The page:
Livox Showcase

Use Cases | 3D Volumetric Measurement for Warehouses


In the logistics and warehousing industries, determining the volumes and quantities of materials and their inbound and outbound status is vital for the management of production inventory.

In the logistics and warehousing industries, determining the volumes and quantities of materials and their inbound and outbound status is vital for the management of production inventory.


Traditionally, this is done manually. For example, in coal warehousing and production, the volume of coal is typically measured with a total station held manually by a human operator. However, such conventional solution comes with constant challenges, such as a lack of technical means, significant margins of error, low efficiency, and monitoring difficulties.


Inside a typical coal warehouse


In static scenarios such as those involving coal, rapid scanning is less of a priority. Therefore, users can maximize non-repetitive scanning by prolonging the scan duration of a Livox LiDAR, which delivers greater point cloud density and thus more granular data for clients.


It is this feature that has enabled our partners SF Technology and Wuyi Yuntong to address pain points in the coal industry, by developing intelligent measurement systems that generate accurate data and real-time updates.



Intelligent Inventory System | SF Technology


The accurate measurement of large bulk volumes has been a thorny issue in the coal industry for years. A coal pile usually weighs at least 10,000 tonnes, which means that a 1% margin of error in its measurement can lead to losses in the tens of millions of yuan. Evidently, improving the accuracy of bulk measurement is crucial to inventory management and the calculation of material consumption.


The traditional method of measuring large coal heaps involves the use of a total station and RTK spot measurement, along with manual extraction of features. In these instances, tall coal piles are usually difficult for human workers to climb up, thus making feature extraction incredibly challenging. Meanwhile, such operations are inefficient due to the low data density generated by spot measurement, which reduces the accuracy of coal volume measurements.


In response to this pain point, SF Technology developed an intelligent inventory system using multiple sensors such as Livox LiDARs and cameras. The system makes full use of LiDARs to accurately collect distance data for 3D modeling of targets, as well as AI algorithms to automatically calculate coal volumes and update them in real time. This enables users to control warehouse conditions easily and directly through the web interface.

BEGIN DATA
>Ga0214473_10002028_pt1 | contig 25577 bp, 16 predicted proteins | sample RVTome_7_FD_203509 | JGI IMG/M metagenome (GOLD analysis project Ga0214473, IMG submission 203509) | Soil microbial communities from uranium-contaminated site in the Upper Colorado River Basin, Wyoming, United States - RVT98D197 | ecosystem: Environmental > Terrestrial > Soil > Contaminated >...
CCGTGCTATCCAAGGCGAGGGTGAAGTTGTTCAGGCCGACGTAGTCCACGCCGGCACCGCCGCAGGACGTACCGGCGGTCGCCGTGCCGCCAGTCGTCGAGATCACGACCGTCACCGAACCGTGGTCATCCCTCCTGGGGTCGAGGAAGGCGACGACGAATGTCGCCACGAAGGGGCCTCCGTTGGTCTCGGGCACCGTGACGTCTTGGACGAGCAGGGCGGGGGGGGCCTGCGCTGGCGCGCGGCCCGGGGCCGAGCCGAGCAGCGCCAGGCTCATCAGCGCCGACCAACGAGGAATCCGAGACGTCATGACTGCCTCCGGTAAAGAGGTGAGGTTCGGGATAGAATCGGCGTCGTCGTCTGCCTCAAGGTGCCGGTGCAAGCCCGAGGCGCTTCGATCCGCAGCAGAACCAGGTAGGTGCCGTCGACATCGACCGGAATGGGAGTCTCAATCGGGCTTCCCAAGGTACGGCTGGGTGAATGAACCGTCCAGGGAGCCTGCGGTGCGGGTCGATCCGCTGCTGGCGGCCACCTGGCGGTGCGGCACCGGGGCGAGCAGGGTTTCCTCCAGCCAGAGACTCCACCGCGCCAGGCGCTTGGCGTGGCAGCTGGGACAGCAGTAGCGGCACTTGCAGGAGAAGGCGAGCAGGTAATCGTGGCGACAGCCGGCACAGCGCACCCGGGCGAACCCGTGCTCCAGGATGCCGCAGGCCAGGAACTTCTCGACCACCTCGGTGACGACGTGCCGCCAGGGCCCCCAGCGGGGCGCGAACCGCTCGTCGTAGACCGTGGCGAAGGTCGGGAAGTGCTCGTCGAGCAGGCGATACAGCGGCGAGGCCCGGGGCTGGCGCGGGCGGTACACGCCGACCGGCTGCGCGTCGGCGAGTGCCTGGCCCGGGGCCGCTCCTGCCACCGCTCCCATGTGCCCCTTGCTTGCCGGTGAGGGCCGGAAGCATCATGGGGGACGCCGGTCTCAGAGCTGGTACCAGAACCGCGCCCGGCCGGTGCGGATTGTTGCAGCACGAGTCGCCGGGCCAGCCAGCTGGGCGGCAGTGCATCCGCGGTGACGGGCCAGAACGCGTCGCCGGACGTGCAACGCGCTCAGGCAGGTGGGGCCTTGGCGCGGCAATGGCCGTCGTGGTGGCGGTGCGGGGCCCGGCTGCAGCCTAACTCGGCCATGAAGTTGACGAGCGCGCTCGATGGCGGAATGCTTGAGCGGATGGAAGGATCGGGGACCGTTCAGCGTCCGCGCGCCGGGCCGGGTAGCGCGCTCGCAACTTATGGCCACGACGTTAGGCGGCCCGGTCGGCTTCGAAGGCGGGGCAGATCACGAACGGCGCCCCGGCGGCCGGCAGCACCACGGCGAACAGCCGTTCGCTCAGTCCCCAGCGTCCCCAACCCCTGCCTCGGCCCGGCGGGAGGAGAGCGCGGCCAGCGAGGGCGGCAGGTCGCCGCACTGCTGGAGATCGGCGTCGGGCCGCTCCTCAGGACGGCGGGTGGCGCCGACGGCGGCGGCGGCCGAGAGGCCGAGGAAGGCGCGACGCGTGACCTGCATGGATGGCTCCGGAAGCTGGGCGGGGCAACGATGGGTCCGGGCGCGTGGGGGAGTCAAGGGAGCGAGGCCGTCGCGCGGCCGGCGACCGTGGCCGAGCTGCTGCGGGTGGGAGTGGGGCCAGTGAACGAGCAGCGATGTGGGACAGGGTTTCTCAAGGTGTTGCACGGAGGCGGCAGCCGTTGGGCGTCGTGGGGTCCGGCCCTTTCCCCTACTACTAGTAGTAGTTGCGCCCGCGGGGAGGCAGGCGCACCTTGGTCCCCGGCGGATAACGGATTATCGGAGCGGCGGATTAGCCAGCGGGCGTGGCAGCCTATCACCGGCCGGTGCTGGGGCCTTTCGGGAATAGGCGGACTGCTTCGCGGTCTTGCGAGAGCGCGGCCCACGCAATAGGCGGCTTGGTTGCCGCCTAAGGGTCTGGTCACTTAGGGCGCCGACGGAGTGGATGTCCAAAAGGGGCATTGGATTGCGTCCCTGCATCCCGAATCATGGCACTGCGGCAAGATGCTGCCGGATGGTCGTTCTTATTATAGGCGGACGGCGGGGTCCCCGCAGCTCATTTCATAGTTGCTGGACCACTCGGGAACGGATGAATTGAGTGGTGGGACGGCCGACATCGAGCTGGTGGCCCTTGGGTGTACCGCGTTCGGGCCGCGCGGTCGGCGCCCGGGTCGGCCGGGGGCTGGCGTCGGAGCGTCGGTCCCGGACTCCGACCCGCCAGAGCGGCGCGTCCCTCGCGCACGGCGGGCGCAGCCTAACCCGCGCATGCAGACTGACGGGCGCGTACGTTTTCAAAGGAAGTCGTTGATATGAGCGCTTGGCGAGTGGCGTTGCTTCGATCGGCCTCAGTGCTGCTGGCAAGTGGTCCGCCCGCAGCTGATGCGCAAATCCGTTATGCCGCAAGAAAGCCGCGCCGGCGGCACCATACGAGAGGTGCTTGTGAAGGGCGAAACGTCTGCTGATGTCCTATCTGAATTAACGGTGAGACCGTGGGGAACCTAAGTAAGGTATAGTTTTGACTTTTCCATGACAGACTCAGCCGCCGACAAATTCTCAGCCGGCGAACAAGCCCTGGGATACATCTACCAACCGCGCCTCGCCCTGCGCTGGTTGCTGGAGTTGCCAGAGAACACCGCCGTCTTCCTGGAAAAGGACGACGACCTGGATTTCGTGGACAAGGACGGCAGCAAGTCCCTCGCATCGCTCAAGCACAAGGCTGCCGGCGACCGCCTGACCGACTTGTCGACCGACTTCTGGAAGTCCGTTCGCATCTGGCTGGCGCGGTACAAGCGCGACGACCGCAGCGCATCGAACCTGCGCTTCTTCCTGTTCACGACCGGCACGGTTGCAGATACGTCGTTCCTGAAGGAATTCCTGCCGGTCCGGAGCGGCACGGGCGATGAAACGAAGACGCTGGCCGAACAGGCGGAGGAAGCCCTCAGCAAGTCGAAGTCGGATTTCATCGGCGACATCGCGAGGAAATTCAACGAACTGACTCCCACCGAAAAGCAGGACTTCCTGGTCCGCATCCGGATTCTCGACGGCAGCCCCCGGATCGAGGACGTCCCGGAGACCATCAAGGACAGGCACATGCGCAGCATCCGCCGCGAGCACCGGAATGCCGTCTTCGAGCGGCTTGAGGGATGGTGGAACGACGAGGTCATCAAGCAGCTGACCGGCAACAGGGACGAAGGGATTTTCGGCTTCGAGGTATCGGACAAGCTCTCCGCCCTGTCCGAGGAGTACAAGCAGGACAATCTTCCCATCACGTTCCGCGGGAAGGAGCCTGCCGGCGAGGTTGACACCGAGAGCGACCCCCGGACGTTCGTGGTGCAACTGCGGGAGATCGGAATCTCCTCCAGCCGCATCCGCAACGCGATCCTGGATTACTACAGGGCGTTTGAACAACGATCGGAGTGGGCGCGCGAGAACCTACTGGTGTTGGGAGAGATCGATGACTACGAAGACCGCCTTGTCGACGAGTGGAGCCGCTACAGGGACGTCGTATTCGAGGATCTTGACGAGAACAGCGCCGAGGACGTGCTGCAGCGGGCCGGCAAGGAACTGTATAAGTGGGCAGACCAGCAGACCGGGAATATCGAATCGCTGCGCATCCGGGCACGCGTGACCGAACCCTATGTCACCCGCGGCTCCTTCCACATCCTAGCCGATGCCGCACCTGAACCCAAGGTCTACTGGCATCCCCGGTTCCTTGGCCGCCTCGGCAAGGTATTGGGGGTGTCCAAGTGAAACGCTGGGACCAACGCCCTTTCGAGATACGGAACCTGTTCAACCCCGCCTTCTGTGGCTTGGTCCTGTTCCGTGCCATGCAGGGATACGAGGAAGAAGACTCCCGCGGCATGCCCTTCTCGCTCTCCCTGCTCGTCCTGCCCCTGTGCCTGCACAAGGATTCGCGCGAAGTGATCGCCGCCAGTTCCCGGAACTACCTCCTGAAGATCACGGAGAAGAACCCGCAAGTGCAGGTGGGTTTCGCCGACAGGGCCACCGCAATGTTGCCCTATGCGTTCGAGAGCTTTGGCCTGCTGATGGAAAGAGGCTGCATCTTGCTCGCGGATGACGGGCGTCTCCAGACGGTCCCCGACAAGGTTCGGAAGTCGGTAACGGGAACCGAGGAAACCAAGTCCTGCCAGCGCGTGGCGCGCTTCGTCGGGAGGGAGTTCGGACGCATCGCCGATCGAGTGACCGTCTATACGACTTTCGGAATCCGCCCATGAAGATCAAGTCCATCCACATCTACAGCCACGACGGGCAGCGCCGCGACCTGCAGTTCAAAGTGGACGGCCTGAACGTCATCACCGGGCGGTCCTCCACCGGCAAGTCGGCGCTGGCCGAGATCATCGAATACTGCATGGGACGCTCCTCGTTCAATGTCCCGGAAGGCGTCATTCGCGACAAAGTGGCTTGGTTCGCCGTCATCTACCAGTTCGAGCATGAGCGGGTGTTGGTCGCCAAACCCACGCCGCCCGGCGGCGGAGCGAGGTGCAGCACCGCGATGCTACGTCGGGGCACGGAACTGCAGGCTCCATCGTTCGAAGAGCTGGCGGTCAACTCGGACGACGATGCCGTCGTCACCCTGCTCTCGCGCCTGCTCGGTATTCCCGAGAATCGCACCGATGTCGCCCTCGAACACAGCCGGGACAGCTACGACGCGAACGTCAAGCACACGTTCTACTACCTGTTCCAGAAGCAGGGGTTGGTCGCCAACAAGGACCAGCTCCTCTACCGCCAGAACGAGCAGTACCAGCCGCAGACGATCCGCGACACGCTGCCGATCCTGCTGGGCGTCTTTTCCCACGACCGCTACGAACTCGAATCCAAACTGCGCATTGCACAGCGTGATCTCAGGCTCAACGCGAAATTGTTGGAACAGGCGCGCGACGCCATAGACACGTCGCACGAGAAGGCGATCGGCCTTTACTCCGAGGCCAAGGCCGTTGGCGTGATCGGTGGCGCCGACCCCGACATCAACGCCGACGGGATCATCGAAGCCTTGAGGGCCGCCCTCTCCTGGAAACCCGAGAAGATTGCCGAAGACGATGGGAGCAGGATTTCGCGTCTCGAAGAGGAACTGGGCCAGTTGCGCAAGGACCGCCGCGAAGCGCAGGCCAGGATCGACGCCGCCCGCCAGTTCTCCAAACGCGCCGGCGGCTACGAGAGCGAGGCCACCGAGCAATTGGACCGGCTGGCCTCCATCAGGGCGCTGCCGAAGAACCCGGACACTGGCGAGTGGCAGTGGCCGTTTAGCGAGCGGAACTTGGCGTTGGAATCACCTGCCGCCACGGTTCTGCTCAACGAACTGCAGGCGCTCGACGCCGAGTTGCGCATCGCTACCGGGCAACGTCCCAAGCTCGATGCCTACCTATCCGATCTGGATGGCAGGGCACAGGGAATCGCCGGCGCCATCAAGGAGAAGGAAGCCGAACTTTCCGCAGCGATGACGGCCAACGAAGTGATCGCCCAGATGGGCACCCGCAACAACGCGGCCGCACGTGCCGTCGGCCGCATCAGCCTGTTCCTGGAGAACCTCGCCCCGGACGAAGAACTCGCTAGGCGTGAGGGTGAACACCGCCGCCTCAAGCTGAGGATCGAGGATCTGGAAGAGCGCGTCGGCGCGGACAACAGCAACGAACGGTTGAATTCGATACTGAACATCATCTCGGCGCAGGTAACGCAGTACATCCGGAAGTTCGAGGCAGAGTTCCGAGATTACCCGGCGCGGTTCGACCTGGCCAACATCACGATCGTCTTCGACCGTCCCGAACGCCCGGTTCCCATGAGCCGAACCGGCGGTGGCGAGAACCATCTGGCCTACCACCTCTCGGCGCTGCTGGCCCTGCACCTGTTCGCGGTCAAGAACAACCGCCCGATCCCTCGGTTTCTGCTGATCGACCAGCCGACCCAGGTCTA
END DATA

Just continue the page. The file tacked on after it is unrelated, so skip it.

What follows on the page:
The system can perform a range of functions such as completing a designated inventory plan, periodic data collection, automatic 3D point cloud generation, auto-splicing to create whole volume data, auto-calculation of bulk volumes in defined areas, and auto-generation of computation reports. As a result, it brings greater efficiency and accuracy to the automation of inventory management.


3D warehouse view


Real-time point cloud image of coal heaps


Warehouse Inventory Management | Wuyi Yuntong


Traditional measurement methods usually involve manual and regular stocktaking. Due to their limited detection range and measurement angles, data cannot be updated in real time effectively.


The solution adopted by Wuyi Yuntong utilizes LiDARs and gimbals, which assist operators in selecting the optimal roof equipment with a wider and more flexible and comprehensive coverage of a warehouse. By splicing multi-point cloud files, the entire inventory of a warehouse can be displayed in 3D, which enables dynamic and real-time exchange of information on its items. At the same time, the volumes of materials can be measured and computed intelligently and in real time by segmenting their point clouds through positioning and virtual fencing technology. With these features, users can gather and integrate comprehensive and dynamic data, to manage safety control as well as entry and exit of goods flexibly and precisely.


3D modeling of a coal warehouse


The above two solutions utilize point clouds from LiDARs to upgrade non-structured image data to structured 3D data. On top of delivering cost-efficient, rigorous, and precise volumetric measurements, they provide an effective monitoring function for avoiding risks of theft, and expand the scope of surveillance by increasing data dimensions. As a result, the solutions greatly enhance the real-time nature and deterrent effect of data monitoring, therefore marking a significant step forward in resolving the pain points of the coal industry.